Reaction feeds Reaction

A Correspondent

Across the world the set of economic ideas and policies that have dominated global politics for the past 40 years are rapidly losing legitimacy in the face of multiple, interconnected crises.

From stagnant living standards and sharply rising inequality, to financial fragility and environmental breakdown—it's clear that prevailing economic system is no longer fit for the purpose.

Kashmir, India's only Muslim-majority state, has long been a disputed region between India, Pakistan and, to the north, China. Its limited autonomy included the right to its own constitution, flag, and internal laws. It was able to determine rights to residency and property ownership. No longer.

Modi proposes to create two new regions: Jammu (Hindu majority) and Kashmir (Muslim majority); and Ladakh (Buddhist majority). Historically, Kashmir's syncretic culture draws on all these groups. He presents this repression as a step toward incorporating Kashmir into his vision of a capitalism with roots in ancient religious texts of high-technology gods.

This move shocked many around the world. But it has its basis in reactionary historic developments, from the Bosnian genocide of the 1990s to Russia's genocidal bombing of Syria's Idlib today; from Communist China's concentration camps for Uyghurs to the acceptance of these camps by all "Muslim" state powers.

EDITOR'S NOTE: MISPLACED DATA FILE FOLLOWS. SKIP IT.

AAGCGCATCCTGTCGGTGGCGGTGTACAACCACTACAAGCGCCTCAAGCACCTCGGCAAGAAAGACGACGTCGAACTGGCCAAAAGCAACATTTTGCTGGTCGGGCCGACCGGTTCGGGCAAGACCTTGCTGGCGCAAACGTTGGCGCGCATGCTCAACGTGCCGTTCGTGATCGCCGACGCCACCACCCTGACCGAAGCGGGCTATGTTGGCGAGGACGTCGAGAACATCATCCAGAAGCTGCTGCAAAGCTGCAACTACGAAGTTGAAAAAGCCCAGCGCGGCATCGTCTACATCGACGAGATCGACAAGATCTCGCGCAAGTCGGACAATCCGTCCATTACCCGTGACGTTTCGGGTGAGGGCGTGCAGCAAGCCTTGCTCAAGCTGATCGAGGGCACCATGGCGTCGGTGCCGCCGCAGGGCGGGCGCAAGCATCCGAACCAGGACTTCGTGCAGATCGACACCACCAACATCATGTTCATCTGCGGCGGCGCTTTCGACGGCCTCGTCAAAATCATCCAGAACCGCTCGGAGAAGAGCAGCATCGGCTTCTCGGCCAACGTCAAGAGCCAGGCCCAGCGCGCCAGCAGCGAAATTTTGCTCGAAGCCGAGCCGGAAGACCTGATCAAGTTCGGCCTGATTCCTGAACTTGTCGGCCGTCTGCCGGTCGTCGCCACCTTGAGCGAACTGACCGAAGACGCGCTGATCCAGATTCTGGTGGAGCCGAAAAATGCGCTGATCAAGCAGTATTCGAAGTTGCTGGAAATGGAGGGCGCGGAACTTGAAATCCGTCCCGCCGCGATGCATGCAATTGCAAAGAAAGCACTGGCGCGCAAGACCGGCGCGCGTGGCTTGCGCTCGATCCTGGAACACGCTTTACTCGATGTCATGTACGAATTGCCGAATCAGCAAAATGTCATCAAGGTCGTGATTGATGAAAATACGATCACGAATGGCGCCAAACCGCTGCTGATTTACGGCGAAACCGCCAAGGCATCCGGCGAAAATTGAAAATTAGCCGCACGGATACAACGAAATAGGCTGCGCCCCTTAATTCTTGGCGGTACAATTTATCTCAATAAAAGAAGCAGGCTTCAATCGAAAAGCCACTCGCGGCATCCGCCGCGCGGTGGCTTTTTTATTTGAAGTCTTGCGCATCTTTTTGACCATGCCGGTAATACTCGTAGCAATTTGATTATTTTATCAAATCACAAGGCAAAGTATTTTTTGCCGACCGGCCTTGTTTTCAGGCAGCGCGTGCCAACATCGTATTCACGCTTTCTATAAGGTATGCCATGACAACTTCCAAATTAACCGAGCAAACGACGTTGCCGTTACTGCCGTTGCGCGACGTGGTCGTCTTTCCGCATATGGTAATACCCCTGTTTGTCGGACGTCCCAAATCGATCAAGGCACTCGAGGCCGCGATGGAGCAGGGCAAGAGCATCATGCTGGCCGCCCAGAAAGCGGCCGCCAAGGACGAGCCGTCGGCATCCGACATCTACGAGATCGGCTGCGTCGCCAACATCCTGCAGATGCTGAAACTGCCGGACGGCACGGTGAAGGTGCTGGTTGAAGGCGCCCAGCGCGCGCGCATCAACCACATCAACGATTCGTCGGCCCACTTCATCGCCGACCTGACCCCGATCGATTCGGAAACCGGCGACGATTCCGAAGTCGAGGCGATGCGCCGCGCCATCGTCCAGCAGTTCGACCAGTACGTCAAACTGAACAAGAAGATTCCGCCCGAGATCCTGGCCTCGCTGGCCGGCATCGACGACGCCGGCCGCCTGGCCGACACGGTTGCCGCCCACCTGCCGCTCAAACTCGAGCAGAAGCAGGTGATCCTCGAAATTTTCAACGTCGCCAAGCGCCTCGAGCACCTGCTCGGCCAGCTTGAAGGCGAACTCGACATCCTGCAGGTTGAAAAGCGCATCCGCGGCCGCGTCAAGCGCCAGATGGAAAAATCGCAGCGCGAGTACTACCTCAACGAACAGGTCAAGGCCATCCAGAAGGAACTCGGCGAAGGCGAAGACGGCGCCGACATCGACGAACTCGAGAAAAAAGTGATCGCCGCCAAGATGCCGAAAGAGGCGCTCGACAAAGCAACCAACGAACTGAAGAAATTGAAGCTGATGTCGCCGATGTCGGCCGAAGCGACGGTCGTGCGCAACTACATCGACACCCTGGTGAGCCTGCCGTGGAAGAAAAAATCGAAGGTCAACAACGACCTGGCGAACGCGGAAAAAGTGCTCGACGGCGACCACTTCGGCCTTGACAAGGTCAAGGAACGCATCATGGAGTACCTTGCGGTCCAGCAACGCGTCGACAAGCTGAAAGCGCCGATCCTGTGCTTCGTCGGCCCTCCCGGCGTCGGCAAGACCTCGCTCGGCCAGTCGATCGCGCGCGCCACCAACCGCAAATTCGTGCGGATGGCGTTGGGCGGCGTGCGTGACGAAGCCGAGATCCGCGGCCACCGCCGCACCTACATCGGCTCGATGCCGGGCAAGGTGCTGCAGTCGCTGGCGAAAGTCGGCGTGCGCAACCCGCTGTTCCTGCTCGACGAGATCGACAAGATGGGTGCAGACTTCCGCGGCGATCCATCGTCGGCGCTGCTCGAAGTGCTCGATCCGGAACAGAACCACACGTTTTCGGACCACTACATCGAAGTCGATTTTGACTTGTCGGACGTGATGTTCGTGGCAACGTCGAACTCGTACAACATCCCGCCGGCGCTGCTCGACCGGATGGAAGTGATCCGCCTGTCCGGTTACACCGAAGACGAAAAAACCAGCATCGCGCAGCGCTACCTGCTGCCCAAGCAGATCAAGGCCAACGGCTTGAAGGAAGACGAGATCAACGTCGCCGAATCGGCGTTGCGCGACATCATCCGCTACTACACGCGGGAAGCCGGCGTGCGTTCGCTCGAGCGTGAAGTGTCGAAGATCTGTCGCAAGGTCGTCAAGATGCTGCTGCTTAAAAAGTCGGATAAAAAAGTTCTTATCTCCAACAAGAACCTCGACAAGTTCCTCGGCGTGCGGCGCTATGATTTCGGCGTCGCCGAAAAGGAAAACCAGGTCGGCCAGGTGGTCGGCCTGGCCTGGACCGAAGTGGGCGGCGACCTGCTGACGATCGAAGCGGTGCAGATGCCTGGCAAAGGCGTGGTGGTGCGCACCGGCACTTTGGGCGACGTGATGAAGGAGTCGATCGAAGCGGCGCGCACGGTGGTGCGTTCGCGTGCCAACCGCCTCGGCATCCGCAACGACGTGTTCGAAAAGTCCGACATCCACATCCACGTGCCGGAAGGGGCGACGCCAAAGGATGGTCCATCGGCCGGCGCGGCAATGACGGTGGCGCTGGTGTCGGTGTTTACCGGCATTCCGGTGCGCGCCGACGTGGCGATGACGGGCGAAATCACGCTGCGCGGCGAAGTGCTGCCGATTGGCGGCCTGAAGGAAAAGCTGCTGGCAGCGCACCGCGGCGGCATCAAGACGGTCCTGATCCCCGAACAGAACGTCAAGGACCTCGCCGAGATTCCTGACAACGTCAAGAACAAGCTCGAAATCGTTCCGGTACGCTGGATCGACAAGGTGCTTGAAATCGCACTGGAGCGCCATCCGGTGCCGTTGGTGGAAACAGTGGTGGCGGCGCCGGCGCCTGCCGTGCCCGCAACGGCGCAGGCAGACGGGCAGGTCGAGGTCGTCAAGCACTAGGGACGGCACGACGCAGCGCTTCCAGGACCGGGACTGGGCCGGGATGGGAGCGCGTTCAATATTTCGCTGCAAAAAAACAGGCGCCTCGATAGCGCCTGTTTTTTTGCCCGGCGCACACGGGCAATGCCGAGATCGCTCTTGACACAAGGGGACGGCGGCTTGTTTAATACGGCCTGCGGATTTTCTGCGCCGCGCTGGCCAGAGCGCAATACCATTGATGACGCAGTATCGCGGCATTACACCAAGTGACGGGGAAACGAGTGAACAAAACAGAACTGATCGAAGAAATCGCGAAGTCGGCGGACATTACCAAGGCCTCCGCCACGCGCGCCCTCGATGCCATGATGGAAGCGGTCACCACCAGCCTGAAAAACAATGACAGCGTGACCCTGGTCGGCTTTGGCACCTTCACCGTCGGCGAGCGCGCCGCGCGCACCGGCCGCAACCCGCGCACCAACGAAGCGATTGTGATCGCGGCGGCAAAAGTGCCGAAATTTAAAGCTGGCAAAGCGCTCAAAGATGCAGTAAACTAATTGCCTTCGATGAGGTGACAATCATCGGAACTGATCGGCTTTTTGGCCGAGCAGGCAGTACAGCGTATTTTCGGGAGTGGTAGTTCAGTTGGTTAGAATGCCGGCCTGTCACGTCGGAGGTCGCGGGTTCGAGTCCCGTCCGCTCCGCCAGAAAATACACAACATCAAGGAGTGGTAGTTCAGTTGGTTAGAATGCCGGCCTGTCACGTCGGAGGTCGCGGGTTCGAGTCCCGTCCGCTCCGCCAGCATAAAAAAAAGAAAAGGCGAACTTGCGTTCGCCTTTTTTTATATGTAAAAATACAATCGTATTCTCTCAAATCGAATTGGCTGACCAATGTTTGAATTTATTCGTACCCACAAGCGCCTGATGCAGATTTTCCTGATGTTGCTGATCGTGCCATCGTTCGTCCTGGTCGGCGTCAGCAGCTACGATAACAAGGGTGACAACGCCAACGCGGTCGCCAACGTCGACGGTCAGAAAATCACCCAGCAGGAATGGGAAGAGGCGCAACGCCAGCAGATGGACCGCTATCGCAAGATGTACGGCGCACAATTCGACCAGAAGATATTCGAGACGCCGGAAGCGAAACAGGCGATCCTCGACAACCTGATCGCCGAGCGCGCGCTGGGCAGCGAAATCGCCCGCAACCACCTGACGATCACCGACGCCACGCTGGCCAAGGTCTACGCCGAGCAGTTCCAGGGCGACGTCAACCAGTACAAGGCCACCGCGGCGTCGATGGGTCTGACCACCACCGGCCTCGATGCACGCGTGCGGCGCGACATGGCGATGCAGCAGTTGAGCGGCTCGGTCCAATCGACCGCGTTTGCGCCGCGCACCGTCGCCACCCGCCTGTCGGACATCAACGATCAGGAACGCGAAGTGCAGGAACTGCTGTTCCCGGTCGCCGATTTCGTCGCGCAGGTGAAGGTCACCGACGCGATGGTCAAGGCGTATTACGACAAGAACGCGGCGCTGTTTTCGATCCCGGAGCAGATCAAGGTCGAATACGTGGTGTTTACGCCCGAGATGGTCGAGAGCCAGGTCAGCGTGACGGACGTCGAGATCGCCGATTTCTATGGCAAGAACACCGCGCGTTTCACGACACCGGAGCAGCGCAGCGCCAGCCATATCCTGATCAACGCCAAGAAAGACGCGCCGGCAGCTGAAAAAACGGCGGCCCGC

As for the major world powers, Russia has largely taken Modi's side. China has taken a hands-off approach that amounts to tacit acceptance. Trump has offered his own services as mediator between India and Pakistan. In other words, he has asserted his own, and US imperialism's, centrality to this changed world.

The incomplete nature of Kashmir's self-determination is what was enshrined in the Indian Constitution, a document drafted by B R Ambedkar, a Buddhist opposed to the caste system. Its abrogation is one aspect of Modi and the BJP's effort to transform India along the lines of Hindutva.

Indian feminist scholar Banu Subramaniam describes this mutilation of history using a surgical metaphor: "Hindu nationalists bring the past and present together into one seamless story of a past sutured to the present, with a firm excision of the middle years of colonialism and conquest, in particular the histories of Islam" (Holy Science: The Biopolitics of Hindu Nationalism, 2019).

What is thus excised is the actual history of Indian struggles for freedom and self-determination, along with the multicultural creativity that accompanied them. It is the kind of ever-shrinking story the bourgeois world, in its intractable crises, tells itself as it circles the abyss.

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Vol. 52, No. 27, Jan 5 - 11, 2020